From Heathrow With Love – Photo: Alastair Long | AirlineReporter
Last month, I attended an ultimate behind-the-scenes airport tour, courtesy of London’s Heathrow Airport (LHR). LHR’s Digital Communications Manager, Chris Loy, welcomed a select group of aviation publications to showcase its daily operations and on behalf of AirlineReporter I was thrilled to be a part of it.
Control Tower – Photo: LHR Airports Limited
I always enjoy traveling through LHR, especially Terminal 5 (T5), and revel in what is generally a calm and serene travel experience. This is despite handling more than 75 million passengers and about 1.5 million tons of cargo (the non self-loading variety) per year.
I compare this to the utter chaos that is London’s Luton Airport (LTN) while they undergo extensive construction, or the holiday-maker maelstrom that is Gatwick Airport (LGW) during the summer. That said, I have never transited through LHR. Nor have I ever suffered from any extensive flight delays at the airport.
“Yes, transiting is an operational challenge at Heathrow,” remarks LHR Filming Coordinator and Airside Safety Officer, Joe Audcent. “The airfield is just so big from one end to another.” Chris and Joe would be our intrepid tour guides and I was looking forward to learning more about my hometown airport.
Qatar Airways’ first A380 took off on its maiden flight to Hamburg, where the aircraft is being readied for delivery to QR.
Qatar Airways has now set the date for their inaugural service for the newest aircraft in the fleet, the Airbus A380. Qatar has previously been very tight-lipped about their newest aircraft, giving just small glimpses of the on-board environment or a tease of their intended destinations (London & Paris). When they released information on the first class seats at the ITB event in Berlin in March, this was our first glimpse into the gulf carrier’s plans for the whale jet.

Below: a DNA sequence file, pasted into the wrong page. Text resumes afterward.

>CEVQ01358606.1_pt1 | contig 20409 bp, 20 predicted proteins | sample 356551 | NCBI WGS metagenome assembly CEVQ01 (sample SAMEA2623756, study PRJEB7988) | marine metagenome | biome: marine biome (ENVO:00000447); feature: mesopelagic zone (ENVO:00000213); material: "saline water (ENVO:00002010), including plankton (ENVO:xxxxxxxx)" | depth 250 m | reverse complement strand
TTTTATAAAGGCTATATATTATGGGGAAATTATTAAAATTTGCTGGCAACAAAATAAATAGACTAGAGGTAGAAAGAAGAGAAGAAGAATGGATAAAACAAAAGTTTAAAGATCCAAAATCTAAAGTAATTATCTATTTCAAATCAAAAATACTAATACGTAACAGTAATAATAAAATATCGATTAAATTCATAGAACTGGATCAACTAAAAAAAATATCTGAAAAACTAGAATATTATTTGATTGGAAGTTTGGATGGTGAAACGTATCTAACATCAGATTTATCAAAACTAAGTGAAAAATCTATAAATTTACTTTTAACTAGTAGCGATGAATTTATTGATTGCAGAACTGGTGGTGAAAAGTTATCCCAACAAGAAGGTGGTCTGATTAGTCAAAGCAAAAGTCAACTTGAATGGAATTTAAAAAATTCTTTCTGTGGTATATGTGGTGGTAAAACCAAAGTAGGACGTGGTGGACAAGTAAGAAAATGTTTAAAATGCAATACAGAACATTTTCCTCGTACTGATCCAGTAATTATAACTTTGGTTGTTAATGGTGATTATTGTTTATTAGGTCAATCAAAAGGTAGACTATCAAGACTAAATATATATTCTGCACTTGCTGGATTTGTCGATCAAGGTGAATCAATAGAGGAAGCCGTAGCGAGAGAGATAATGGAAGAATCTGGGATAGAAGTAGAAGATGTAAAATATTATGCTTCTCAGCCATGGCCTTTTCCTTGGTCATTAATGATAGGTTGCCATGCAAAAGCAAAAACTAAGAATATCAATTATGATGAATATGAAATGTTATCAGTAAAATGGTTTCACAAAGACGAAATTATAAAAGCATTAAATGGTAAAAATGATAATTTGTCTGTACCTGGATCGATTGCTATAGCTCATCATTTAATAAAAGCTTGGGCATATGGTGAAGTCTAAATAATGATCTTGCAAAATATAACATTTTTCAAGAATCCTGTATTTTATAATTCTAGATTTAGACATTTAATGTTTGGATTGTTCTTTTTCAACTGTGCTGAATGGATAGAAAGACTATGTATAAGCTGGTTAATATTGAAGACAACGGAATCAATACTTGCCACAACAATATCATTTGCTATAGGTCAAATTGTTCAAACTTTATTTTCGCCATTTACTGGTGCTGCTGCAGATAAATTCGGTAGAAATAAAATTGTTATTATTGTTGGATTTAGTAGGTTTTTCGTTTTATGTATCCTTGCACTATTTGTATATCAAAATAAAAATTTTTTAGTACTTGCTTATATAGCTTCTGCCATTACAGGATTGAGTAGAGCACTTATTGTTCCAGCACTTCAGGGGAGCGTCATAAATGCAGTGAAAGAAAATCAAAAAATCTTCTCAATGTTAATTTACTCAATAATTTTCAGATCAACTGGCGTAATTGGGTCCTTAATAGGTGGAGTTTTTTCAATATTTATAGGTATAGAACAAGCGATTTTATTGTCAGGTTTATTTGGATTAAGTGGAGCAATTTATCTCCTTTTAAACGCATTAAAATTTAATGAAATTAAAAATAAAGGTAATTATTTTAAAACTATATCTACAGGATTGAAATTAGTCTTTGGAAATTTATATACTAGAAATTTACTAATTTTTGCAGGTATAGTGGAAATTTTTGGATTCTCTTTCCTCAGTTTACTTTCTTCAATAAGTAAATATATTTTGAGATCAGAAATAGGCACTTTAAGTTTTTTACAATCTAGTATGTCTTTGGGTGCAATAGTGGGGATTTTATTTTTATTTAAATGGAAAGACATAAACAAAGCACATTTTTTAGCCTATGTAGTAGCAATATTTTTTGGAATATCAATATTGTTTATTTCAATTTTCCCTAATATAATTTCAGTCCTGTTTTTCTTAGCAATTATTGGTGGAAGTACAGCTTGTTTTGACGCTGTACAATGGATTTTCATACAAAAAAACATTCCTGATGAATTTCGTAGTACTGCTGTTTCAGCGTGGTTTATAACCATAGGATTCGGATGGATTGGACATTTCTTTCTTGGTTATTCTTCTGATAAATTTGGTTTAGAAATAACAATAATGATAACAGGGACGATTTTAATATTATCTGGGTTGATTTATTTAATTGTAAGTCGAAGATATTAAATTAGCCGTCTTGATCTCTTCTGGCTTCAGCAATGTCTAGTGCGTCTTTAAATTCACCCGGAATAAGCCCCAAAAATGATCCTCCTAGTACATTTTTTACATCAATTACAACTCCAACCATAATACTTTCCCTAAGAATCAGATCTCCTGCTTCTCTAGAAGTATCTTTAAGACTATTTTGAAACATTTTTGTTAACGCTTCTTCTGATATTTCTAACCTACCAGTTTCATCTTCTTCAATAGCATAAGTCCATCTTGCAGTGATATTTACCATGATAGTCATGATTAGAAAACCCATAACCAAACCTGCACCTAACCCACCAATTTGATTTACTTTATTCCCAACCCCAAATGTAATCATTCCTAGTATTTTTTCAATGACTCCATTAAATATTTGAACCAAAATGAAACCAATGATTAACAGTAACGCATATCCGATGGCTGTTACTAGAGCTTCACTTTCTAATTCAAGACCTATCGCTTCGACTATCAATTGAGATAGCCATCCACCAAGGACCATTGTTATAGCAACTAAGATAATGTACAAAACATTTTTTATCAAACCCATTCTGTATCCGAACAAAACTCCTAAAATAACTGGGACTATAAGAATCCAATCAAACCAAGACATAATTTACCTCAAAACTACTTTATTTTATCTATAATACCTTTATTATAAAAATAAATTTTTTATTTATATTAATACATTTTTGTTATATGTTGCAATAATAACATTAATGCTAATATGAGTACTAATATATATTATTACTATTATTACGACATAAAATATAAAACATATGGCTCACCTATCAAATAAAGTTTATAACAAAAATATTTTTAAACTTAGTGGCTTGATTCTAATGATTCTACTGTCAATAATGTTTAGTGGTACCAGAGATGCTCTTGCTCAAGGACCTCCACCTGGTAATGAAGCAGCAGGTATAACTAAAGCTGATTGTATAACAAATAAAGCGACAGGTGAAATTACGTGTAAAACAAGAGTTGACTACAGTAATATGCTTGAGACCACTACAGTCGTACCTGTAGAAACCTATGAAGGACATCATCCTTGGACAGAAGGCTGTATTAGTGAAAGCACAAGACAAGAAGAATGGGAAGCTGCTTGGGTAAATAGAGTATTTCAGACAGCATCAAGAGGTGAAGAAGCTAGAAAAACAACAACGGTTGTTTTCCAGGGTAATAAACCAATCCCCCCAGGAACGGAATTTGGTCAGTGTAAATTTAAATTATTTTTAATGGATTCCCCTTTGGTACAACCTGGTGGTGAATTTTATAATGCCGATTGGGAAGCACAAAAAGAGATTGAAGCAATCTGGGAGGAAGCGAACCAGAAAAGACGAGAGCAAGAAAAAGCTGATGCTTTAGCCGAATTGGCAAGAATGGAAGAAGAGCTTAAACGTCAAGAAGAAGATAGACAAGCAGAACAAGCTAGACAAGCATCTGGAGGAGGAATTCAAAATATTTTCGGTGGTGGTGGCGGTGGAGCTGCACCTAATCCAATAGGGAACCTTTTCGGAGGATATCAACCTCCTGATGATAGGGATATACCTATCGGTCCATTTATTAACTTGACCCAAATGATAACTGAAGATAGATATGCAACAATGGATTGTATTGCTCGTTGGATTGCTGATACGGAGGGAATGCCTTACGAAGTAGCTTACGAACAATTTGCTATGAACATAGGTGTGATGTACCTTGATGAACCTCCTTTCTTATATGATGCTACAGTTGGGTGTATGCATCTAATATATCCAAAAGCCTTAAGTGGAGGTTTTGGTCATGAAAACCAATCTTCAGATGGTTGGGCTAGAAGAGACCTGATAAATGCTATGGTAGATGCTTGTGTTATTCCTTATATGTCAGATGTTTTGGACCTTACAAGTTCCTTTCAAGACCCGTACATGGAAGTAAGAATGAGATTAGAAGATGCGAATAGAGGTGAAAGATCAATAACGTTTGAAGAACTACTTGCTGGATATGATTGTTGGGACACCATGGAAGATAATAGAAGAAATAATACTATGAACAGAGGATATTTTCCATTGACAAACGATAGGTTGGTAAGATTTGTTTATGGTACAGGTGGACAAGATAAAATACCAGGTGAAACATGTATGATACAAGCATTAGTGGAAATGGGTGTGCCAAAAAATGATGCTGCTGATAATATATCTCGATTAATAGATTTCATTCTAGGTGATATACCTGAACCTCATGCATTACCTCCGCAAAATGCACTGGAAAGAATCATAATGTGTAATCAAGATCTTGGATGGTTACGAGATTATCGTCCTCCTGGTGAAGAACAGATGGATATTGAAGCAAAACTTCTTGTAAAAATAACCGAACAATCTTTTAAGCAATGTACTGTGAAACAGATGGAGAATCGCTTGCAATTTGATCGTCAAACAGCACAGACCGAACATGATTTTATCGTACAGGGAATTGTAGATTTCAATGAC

Photo from Sky.com shows fire appears to be in the rear of the aircraft. Via NYCAviation.com.
Flights were suspended at London’s Heathrow Airport [LHR] at 16:30 BST due to a fire on an Ethiopian Airlines Boeing 787 Dreamliner. The airport was re-opened at about 18:00 BST today .
The aircraft involved is ET-AOP, which is the first 787 Dreamliner to return to service after the world-wide grounding of the aircraft. No passengers were on board at the time of the fire and officials are trying to determine the cause. Photos show that the fire was in the rear of the aircraft with noticeable damage to the top of the fuselage. Due to the location of the fire, it appears that this is not related to the lithium-ion batteries, which have plagued the Dreamliner.
According to Sky News, the aircraft was parked at a remote stand and was there for more than eight hours before smoke was detected. The plane was scheduled to be used for flight ET701 to Addis Ababa at 9pm.